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October 29, 2018updated 05 Dec 2018 12:39pm

Three reasons why the future looks hopeful for Debenhams

Debenham’s plan to curtail its store footprint but improve its in-store and online offering could yet save the beleaguered retailer.

By GlobalData Consumer

Debenham’s plan to curtail its store footprint but improve its in-store and online offering could yet save the beleaguered retailer.

On October 25, 2018, UK department store chain Debenhams announced its financial year 2017/2018 results, with the company posting record annual losses.

Future of Debenhams

The move to ecommerce coupled with the increased costs of running a bricks and mortar store in the UK, has meant that department stores have struggled. However, Debenhams has a clear strategy and is well placed to turn things around.

Axing stores and improving the rest

The retailer has 165 stores in the UK at present and will close up to a third of its stores. The combined business rates alone on these stores totaled around £80m ($103m) last year. The costs to run this amount of stores is simply too high. Closing stores will save the company vital cash.

The shutting of stores will enable the company to concentrate its efforts on a smaller number of stores, while freeing up money to invest in the growth of sales in these stores. The focus here will be on customer experience.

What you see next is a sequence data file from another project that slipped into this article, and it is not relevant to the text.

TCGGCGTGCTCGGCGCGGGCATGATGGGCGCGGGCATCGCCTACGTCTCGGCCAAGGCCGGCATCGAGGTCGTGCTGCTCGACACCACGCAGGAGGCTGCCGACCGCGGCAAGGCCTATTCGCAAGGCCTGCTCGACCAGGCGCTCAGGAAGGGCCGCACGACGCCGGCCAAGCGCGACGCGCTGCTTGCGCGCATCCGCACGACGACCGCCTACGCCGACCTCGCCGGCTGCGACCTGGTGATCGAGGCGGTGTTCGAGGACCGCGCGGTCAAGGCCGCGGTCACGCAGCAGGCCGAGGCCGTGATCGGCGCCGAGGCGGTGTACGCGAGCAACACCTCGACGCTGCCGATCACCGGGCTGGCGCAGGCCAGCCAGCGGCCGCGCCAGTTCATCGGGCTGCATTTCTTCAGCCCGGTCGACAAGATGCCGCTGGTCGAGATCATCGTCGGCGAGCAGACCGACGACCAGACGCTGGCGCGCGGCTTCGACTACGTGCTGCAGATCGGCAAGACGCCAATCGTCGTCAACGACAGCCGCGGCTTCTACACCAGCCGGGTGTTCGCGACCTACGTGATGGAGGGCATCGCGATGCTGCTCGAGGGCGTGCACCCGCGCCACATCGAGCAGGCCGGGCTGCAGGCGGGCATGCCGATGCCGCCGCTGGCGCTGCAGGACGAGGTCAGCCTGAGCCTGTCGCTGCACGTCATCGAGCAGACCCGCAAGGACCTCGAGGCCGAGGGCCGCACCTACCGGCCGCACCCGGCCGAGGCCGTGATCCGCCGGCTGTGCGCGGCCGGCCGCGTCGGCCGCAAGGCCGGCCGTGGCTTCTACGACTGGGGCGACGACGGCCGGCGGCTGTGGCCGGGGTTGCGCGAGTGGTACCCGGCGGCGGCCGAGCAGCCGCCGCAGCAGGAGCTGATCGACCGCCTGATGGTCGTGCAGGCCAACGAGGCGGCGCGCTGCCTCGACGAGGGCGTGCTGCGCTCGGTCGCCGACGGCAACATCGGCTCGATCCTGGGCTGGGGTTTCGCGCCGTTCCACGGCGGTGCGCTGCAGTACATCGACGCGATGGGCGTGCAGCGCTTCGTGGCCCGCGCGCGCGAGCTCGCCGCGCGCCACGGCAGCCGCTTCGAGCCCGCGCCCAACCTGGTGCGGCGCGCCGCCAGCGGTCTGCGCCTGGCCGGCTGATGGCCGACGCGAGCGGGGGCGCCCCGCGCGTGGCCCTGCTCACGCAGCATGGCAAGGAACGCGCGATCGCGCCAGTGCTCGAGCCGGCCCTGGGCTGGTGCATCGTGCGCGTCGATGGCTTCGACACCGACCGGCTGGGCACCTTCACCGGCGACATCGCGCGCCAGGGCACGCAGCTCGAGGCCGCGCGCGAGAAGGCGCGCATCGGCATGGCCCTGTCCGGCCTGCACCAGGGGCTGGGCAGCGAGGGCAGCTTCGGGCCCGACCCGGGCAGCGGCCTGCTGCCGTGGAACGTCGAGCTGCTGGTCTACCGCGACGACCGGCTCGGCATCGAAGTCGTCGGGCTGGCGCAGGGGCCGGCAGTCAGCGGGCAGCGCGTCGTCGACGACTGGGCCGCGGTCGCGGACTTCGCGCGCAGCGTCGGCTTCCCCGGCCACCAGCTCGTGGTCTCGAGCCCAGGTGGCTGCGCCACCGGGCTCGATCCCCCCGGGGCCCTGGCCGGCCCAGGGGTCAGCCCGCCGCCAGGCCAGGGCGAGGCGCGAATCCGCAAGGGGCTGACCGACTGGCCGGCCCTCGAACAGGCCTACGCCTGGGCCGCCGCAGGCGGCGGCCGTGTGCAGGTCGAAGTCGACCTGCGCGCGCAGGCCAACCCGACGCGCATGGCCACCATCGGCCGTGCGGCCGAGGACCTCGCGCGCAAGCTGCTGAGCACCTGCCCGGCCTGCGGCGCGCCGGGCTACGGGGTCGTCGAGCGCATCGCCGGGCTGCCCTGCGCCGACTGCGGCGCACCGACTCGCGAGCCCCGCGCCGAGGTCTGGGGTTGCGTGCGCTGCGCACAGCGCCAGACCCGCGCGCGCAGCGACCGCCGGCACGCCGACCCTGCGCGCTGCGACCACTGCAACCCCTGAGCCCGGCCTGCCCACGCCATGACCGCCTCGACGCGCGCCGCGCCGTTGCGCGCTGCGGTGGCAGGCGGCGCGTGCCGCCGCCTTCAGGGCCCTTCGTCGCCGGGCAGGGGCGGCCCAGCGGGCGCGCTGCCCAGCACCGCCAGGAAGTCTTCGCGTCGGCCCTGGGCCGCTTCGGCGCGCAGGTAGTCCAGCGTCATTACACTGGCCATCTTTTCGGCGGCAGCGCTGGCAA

Debenhams has begun to focus on the customer experience; a savvy strategy as this is something that online retailers cannot replicate. In September the retailer opened its first beauty hall within one of its stores. This features a hair lab, beauty club, and a mini bar. There are plans to roll this concept out to other stores. Debenhams has also begun to introduce a free personal shopping service and has announced its plans to open in-store gyms through a strategic partnership with fitness brand Sweat!.

CEO Sergio Bucher well placed to grow online sales

Debenhams is putting renewed focus into its online business. While focusing on growing sales within its stores is important, it is unlikely the company can survive with this alone. Online is vitally important, something that Debenhams is well aware of considering that its e-commerce sales were the bright spot in an otherwise dismal financial performance.

CEO, Sergio Bucher joined Debenhams in 2016 from Amazon. Bucher has much experience with online retail as the former vice president of Amazon’s European fashion business and is well placed to grow this segment of the business. The plan is to grow online sales from the current 20% of Debenhams sales to around 30%.

According to MarketLine data, the UK online retail sector grew with a compound annual growth of 9.9% between 2013 and 2017. The apparel retail segment was approximately 25.8% of the sector’s overall value.

Debenhams is in a good position to balance its online offering with its offline offering. As such, rather than seeing its problem as an online vs offline issue, the company will integrate the two which should bring the retailer financial success.